In addition to highlighting the small relative consumption losses overall, IPCC assessments could put more emphasis on distributional issues of climate policies and corresponding complementary policy measures that ensure an equitable transition to a low-carbon economy. Regional cost estimates are presented in AR5 Chapter 6 (ref. 8) but, due to political sensitivity, were excluded from the Summary for Policymakers. Scenarios exploring how to mitigate distributional inequities could help increase ambition in the revised nationally determined contributions (NDCs). Furthermore, clearly acknowledging the caveats of GDP as a mitigation cost metric, and reporting broader and additional welfare metrics such as distribution of income, will enable a science-based societal debate and the design of appropriate complementary measures to ensure a fair transition.

Imperfections define reality

Climate action in line with the Paris Agreement will require structural changes to the economy69,70,71. Rather than isolated climate policies, this deep transition will need to be supported by policy packages containing sector-specific instruments, which can, and arguably should, be designed in coordinated ways that enhance cross-sectoral synergies and minimize trade-offs. Such packages can concomitantly reduce emissions and improve economic efficiency by enhancing policy coordination across sectors and geographies, lifting information barriers and removing incumbent power, ensuring a stable climate for long-run investments through credible government signals or enabling innovators to be rewarded for socialized benefits of their investments. A broad-based policy package approach can help accelerate the transition to meet ambitious societal objectives72,73,74. This transition also probably requires a full quiver of fiscal, financial and monetary policy instruments to be deployed to enable a favourable financial environment to unlock required investments across geographies and sectors75. It stands to reason then that such far-reaching policy packages should be aimed at also removing existing inefficiencies by including pro-development measures that ensure broader human welfare gains.

The reference scenario against which the costs of climate action are calculated by design reflects the assumptions and concepts underlying the modelling approach with which it was created. Currently, models that assume well-functioning economic systems dominate the literature (although there are notable exceptions76,77,78,79,80,81). Assumptions of such ‘first-best’ or idealized economies often include that agents make rational choices under perfect information, markets operate under perfect competition (no market power) and goods, capital and workers move across sectors of the economy without transaction costs11,82. Clearly, this represents an overly stylized view of the real-world economy, which is characterized by biases and imperfections in information, competition and access to capital83, as well as by limitations to the flow of goods, capital76 and labour, across regions, sectors and social classes. Such imperfections are often referred to as market failures84,85,86.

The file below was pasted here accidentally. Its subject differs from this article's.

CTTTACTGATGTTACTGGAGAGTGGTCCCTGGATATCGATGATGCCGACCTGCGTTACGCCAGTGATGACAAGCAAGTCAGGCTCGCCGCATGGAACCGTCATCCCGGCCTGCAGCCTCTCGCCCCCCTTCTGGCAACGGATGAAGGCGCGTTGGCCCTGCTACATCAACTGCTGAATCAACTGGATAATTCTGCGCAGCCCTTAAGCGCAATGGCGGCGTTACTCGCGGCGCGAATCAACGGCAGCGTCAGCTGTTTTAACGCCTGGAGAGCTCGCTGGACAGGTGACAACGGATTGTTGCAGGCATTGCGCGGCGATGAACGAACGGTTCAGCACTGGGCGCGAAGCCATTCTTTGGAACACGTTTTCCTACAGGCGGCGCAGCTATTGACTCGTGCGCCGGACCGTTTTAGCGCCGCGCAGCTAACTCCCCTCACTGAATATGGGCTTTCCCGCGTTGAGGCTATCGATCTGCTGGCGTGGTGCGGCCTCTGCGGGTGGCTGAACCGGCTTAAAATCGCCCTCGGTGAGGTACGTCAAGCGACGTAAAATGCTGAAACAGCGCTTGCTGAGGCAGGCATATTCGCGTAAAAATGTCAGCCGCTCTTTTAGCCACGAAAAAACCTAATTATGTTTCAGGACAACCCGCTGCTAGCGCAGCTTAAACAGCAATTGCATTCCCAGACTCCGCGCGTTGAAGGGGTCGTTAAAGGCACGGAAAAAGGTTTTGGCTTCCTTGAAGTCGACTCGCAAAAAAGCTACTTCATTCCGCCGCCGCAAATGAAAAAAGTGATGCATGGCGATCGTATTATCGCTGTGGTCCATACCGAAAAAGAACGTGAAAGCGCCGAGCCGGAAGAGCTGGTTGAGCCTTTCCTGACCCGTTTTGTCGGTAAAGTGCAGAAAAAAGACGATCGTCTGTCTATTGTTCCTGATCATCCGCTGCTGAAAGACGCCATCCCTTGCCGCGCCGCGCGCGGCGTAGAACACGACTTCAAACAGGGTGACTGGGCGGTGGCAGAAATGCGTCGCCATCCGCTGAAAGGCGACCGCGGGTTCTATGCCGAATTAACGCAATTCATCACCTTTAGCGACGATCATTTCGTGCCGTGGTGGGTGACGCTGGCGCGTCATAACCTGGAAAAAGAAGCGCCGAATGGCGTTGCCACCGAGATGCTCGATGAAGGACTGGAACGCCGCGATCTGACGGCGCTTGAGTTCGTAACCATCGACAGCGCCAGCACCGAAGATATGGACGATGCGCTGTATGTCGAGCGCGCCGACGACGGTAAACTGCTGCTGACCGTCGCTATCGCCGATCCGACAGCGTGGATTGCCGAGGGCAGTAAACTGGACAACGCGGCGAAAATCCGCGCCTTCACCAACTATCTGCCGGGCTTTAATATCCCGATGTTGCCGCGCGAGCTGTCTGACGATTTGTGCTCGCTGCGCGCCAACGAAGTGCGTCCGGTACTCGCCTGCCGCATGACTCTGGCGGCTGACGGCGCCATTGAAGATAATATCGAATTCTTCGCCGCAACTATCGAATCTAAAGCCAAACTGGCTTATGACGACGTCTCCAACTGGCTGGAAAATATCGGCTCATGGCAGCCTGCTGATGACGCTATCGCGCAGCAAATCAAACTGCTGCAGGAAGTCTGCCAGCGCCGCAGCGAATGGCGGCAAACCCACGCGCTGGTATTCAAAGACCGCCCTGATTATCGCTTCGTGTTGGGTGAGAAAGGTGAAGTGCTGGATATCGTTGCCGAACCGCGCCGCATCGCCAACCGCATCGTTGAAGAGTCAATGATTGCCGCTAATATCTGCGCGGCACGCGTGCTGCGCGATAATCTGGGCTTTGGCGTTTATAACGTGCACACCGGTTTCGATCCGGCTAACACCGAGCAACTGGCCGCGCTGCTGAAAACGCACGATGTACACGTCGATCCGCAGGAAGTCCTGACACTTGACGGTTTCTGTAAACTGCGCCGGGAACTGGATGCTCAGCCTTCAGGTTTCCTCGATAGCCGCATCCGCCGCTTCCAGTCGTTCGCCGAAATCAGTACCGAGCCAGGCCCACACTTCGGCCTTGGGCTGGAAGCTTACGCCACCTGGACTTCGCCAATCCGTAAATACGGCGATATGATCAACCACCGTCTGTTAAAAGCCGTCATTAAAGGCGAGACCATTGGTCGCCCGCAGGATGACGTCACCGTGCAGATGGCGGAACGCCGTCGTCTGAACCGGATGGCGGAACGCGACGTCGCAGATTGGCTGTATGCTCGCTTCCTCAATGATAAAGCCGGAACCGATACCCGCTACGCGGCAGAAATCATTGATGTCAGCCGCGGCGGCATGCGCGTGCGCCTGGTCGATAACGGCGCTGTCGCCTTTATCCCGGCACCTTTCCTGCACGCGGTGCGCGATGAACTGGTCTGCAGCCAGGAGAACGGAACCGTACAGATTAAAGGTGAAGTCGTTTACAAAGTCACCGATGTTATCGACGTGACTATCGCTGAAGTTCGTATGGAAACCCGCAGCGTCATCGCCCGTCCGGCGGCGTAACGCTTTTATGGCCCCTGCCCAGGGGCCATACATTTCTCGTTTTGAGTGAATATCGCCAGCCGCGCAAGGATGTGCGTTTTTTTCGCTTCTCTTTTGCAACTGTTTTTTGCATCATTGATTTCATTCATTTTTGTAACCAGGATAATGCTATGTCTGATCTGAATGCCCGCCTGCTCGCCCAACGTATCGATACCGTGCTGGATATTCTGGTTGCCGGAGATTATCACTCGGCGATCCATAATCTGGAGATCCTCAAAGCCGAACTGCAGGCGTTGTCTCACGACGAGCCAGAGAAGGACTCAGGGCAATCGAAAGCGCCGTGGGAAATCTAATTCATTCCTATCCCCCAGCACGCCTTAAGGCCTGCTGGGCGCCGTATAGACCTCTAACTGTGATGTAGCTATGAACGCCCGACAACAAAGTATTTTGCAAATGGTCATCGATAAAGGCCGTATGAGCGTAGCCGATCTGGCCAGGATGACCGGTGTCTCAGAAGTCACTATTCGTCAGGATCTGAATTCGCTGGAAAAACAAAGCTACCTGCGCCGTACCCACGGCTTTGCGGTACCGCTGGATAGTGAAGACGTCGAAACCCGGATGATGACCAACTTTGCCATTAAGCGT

These imperfections imply that resources are allocated in suboptimal ways by the economy. This keeps the economy from operating at its production frontier and may lead to a misallocation of capital from its most productive uses as well as persistent unemployment. However, typically, these market failures are not explicitly represented in studies estimating the macroeconomic costs of climate policy. When limits on greenhouse gas (GHG) emissions are introduced into such an idealized reference economy, model simulations will invariably result in economic losses. The constraint restricts the choice set of economic agents (for example, no fossil fuel use in a production process) and the benefits of mitigation are not accounted for. Hence, models that take a simplified first-best economy—without distortions, imperfections and market failures—as a starting point of their analysis tend to limit the potential range of outcomes at both ends. On the one hand, such models exclude the economic gains that would result from correcting the market failures and imperfections. On the other, they do not include the economic losses that would arise if the climate transition did not resolve economic inefficiencies, or even exacerbated them by, for example, further concentrating market power. In this sense, the current estimates span a narrow range of economic outcomes, which will depend on the way in which climate policies are implemented. Capturing and quantifying a broad set of behavioural imperfections and market failures, however, is a daunting task, while a stylized or simplified representation of the economy makes it possible to model the transformation and to explain the results transparently. More research effort is needed to explore the size and sign of the change in economic activity that results from including second-best elements in a modelling framework.